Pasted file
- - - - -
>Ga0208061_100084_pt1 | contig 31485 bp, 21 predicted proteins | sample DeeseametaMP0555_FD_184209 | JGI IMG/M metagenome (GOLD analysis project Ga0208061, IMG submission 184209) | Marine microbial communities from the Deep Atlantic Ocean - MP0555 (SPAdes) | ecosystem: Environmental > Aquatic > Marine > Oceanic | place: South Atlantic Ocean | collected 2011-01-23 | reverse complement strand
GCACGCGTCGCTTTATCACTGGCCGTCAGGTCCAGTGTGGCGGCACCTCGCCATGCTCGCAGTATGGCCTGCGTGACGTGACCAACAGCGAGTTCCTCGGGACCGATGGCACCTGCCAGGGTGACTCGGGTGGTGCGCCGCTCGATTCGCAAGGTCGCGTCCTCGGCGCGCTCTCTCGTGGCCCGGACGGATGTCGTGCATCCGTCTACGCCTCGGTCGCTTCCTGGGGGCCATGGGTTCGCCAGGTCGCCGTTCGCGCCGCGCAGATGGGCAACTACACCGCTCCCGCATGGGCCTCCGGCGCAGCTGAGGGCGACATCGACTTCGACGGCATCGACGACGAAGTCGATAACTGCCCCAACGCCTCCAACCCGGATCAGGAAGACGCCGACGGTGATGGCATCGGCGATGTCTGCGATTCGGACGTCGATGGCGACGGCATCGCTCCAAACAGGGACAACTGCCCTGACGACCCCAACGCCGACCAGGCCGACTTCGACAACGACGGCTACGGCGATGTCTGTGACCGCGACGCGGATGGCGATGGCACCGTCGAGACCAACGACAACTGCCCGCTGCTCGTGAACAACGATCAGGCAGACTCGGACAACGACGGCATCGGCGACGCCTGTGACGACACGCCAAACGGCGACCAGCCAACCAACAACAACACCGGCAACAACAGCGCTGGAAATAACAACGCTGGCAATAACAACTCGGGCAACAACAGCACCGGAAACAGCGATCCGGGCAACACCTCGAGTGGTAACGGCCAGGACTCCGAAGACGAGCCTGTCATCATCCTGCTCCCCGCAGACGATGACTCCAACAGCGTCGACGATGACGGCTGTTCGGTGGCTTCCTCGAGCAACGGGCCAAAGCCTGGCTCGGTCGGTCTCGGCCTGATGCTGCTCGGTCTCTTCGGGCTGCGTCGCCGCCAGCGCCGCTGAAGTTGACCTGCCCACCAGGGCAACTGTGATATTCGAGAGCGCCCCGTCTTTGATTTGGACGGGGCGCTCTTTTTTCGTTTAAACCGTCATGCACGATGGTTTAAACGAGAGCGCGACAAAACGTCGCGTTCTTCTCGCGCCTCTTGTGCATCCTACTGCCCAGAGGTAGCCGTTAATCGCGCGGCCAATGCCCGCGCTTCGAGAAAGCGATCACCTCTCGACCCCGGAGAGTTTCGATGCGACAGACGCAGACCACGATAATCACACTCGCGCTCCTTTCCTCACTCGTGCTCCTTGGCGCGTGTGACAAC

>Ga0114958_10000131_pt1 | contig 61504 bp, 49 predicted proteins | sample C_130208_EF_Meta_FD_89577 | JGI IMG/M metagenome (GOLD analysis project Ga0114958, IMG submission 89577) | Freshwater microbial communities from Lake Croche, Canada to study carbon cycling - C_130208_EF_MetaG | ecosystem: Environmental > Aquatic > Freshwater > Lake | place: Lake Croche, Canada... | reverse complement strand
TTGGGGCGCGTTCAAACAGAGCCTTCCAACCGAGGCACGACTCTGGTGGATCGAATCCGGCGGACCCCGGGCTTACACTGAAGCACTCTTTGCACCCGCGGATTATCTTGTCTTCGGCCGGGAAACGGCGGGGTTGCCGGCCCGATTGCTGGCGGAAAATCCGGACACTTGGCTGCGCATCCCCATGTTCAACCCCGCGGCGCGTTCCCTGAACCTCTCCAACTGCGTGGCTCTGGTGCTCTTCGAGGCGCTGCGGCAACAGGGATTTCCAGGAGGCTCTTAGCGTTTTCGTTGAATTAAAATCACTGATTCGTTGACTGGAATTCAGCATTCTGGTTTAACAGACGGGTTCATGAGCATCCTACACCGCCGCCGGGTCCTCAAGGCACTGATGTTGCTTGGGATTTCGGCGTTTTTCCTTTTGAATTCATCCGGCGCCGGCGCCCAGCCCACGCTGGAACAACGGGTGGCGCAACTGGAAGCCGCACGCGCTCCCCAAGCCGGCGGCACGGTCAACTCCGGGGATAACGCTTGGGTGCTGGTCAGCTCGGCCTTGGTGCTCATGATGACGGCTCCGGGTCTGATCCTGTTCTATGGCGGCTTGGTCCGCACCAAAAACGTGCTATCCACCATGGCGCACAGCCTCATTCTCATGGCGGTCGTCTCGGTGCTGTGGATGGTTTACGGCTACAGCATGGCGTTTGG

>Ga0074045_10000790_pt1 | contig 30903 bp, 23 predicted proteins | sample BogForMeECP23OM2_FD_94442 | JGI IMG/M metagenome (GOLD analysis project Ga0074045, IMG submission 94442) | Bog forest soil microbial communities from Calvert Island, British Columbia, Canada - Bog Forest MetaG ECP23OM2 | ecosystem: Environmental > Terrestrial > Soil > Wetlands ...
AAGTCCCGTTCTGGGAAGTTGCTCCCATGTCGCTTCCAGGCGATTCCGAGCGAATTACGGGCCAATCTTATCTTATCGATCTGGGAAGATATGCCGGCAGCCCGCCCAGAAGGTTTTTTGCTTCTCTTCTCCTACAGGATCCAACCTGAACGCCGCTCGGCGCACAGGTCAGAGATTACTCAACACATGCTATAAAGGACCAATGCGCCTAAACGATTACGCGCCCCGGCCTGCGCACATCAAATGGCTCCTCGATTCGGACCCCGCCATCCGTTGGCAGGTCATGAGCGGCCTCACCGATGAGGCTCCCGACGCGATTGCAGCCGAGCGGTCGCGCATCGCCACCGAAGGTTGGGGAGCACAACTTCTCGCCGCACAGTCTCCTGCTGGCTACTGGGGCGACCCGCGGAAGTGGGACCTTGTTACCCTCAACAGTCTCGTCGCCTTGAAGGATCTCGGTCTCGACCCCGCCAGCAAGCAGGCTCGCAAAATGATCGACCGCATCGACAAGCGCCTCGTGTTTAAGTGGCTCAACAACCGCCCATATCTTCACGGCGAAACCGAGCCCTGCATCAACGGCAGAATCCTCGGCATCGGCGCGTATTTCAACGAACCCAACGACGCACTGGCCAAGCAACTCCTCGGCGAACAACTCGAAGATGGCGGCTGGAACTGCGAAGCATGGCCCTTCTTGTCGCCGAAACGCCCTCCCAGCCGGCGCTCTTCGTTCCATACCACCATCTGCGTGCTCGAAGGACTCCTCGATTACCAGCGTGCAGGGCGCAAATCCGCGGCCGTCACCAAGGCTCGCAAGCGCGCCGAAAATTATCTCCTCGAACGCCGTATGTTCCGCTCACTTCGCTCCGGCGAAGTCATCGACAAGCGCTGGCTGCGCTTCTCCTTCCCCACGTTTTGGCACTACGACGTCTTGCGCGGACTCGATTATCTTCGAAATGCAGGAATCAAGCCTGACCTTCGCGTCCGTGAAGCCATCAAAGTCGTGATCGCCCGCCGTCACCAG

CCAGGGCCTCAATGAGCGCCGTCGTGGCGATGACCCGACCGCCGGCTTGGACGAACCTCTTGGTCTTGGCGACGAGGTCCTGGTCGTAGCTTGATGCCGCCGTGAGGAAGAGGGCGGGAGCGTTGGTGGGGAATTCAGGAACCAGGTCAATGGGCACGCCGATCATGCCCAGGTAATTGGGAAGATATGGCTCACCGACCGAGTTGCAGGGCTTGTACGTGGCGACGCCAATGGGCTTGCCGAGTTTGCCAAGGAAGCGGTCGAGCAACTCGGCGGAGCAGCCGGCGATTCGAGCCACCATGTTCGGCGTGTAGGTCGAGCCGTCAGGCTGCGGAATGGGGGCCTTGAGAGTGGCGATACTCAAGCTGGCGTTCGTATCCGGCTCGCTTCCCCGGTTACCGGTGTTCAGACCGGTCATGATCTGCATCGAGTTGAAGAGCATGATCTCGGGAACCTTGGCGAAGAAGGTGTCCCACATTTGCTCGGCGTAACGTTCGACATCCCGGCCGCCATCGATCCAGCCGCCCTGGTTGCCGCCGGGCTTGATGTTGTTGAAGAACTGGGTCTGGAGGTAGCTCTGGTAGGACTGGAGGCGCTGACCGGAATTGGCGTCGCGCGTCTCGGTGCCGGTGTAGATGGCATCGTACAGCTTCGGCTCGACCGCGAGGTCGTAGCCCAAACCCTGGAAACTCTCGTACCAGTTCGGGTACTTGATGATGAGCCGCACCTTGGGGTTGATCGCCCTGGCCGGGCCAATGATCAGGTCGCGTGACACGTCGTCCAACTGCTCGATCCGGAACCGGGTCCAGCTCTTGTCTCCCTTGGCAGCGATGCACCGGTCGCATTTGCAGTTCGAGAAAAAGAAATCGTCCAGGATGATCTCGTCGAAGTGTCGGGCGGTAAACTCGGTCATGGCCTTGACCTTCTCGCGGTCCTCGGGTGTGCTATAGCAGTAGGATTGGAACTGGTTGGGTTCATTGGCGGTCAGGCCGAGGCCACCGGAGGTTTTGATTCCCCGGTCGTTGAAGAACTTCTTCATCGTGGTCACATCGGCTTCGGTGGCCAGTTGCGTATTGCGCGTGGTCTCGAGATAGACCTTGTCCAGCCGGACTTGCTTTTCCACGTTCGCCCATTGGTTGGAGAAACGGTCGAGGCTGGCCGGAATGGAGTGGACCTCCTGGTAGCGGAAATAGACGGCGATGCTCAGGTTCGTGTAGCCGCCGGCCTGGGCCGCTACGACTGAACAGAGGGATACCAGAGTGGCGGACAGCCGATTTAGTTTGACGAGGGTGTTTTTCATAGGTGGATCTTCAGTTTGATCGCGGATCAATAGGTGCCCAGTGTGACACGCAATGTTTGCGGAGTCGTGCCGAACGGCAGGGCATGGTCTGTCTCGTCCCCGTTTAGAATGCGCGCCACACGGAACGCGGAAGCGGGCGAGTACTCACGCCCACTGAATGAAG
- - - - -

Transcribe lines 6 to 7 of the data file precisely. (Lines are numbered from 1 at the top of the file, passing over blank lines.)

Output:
AAGTCCCGTTCTGGGAAGTTGCTCCCATGTCGCTTCCAGGCGATTCCGAGCGAATTACGGGCCAATCTTATCTTATCGATCTGGGAAGATATGCCGGCAGCCCGCCCAGAAGGTTTTTTGCTTCTCTTCTCCTACAGGATCCAACCTGAACGCCGCTCGGCGCACAGGTCAGAGATTACTCAACACATGCTATAAAGGACCAATGCGCCTAAACGATTACGCGCCCCGGCCTGCGCACATCAAATGGCTCCTCGATTCGGACCCCGCCATCCGTTGGCAGGTCATGAGCGGCCTCACCGATGAGGCTCCCGACGCGATTGCAGCCGAGCGGTCGCGCATCGCCACCGAAGGTTGGGGAGCACAACTTCTCGCCGCACAGTCTCCTGCTGGCTACTGGGGCGACCCGCGGAAGTGGGACCTTGTTACCCTCAACAGTCTCGTCGCCTTGAAGGATCTCGGTCTCGACCCCGCCAGCAAGCAGGCTCGCAAAATGATCGACCGCATCGACAAGCGCCTCGTGTTTAAGTGGCTCAACAACCGCCCATATCTTCACGGCGAAACCGAGCCCTGCATCAACGGCAGAATCCTCGGCATCGGCGCGTATTTCAACGAACCCAACGACGCACTGGCCAAGCAACTCCTCGGCGAACAACTCGAAGATGGCGGCTGGAACTGCGAAGCATGGCCCTTCTTGTCGCCGAAACGCCCTCCCAGCCGGCGCTCTTCGTTCCATACCACCATCTGCGTGCTCGAAGGACTCCTCGATTACCAGCGTGCAGGGCGCAAATCCGCGGCCGTCACCAAGGCTCGCAAGCGCGCCGAAAATTATCTCCTCGAACGCCGTATGTTCCGCTCACTTCGCTCCGGCGAAGTCATCGACAAGCGCTGGCTGCGCTTCTCCTTCCCCACGTTTTGGCACTACGACGTCTTGCGCGGACTCGATTATCTTCGAAATGCAGGAATCAAGCCTGACCTTCGCGTCCGTGAAGCCATCAAAGTCGTGATCGCCCGCCGTCACCAG

CCAGGGCCTCAATGAGCGCCGTCGTGGCGATGACCCGACCGCCGGCTTGGACGAACCTCTTGGTCTTGGCGACGAGGTCCTGGTCGTAGCTTGATGCCGCCGTGAGGAAGAGGGCGGGAGCGTTGGTGGGGAATTCAGGAACCAGGTCAATGGGCACGCCGATCATGCCCAGGTAATTGGGAAGATATGGCTCACCGACCGAGTTGCAGGGCTTGTACGTGGCGACGCCAATGGGCTTGCCGAGTTTGCCAAGGAAGCGGTCGAGCAACTCGGCGGAGCAGCCGGCGATTCGAGCCACCATGTTCGGCGTGTAGGTCGAGCCGTCAGGCTGCGGAATGGGGGCCTTGAGAGTGGCGATACTCAAGCTGGCGTTCGTATCCGGCTCGCTTCCCCGGTTACCGGTGTTCAGACCGGTCATGATCTGCATCGAGTTGAAGAGCATGATCTCGGGAACCTTGGCGAAGAAGGTGTCCCACATTTGCTCGGCGTAACGTTCGACATCCCGGCCGCCATCGATCCAGCCGCCCTGGTTGCCGCCGGGCTTGATGTTGTTGAAGAACTGGGTCTGGAGGTAGCTCTGGTAGGACTGGAGGCGCTGACCGGAATTGGCGTCGCGCGTCTCGGTGCCGGTGTAGATGGCATCGTACAGCTTCGGCTCGACCGCGAGGTCGTAGCCCAAACCCTGGAAACTCTCGTACCAGTTCGGGTACTTGATGATGAGCCGCACCTTGGGGTTGATCGCCCTGGCCGGGCCAATGATCAGGTCGCGTGACACGTCGTCCAACTGCTCGATCCGGAACCGGGTCCAGCTCTTGTCTCCCTTGGCAGCGATGCACCGGTCGCATTTGCAGTTCGAGAAAAAGAAATCGTCCAGGATGATCTCGTCGAAGTGTCGGGCGGTAAACTCGGTCATGGCCTTGACCTTCTCGCGGTCCTCGGGTGTGCTATAGCAGTAGGATTGGAACTGGTTGGGTTCATTGGCGGTCAGGCCGAGGCCACCGGAGGTTTTGATTCCCCGGTCGTTGAAGAACTTCTTCATCGTGGTCACATCGGCTTCGGTGGCCAGTTGCGTATTGCGCGTGGTCTCGAGATAGACCTTGTCCAGCCGGACTTGCTTTTCCACGTTCGCCCATTGGTTGGAGAAACGGTCGAGGCTGGCCGGAATGGAGTGGACCTCCTGGTAGCGGAAATAGACGGCGATGCTCAGGTTCGTGTAGCCGCCGGCCTGGGCCGCTACGACTGAACAGAGGGATACCAGAGTGGCGGACAGCCGATTTAGTTTGACGAGGGTGTTTTTCATAGGTGGATCTTCAGTTTGATCGCGGATCAATAGGTGCCCAGTGTGACACGCAATGTTTGCGGAGTCGTGCCGAACGGCAGGGCATGGTCTGTCTCGTCCCCGTTTAGAATGCGCGCCACACGGAACGCGGAAGCGGGCGAGTACTCACGCCCACTGAATGAAG